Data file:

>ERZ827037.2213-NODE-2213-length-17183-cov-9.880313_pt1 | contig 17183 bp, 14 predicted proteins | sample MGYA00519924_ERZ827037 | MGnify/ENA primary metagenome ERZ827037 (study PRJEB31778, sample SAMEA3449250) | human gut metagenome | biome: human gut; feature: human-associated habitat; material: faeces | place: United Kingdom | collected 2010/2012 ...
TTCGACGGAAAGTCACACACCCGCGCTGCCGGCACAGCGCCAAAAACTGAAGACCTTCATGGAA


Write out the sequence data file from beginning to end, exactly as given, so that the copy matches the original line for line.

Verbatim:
>ERZ827037.2213-NODE-2213-length-17183-cov-9.880313_pt1 | contig 17183 bp, 14 predicted proteins | sample MGYA00519924_ERZ827037 | MGnify/ENA primary metagenome ERZ827037 (study PRJEB31778, sample SAMEA3449250) | human gut metagenome | biome: human gut; feature: human-associated habitat; material: faeces | place: United Kingdom | collected 2010/2012 ...
TTCGACGGAAAGTCACACACCCGCGCTGCCGGCACAGCGCCAAAAACTGAAGACCTTCATGGAA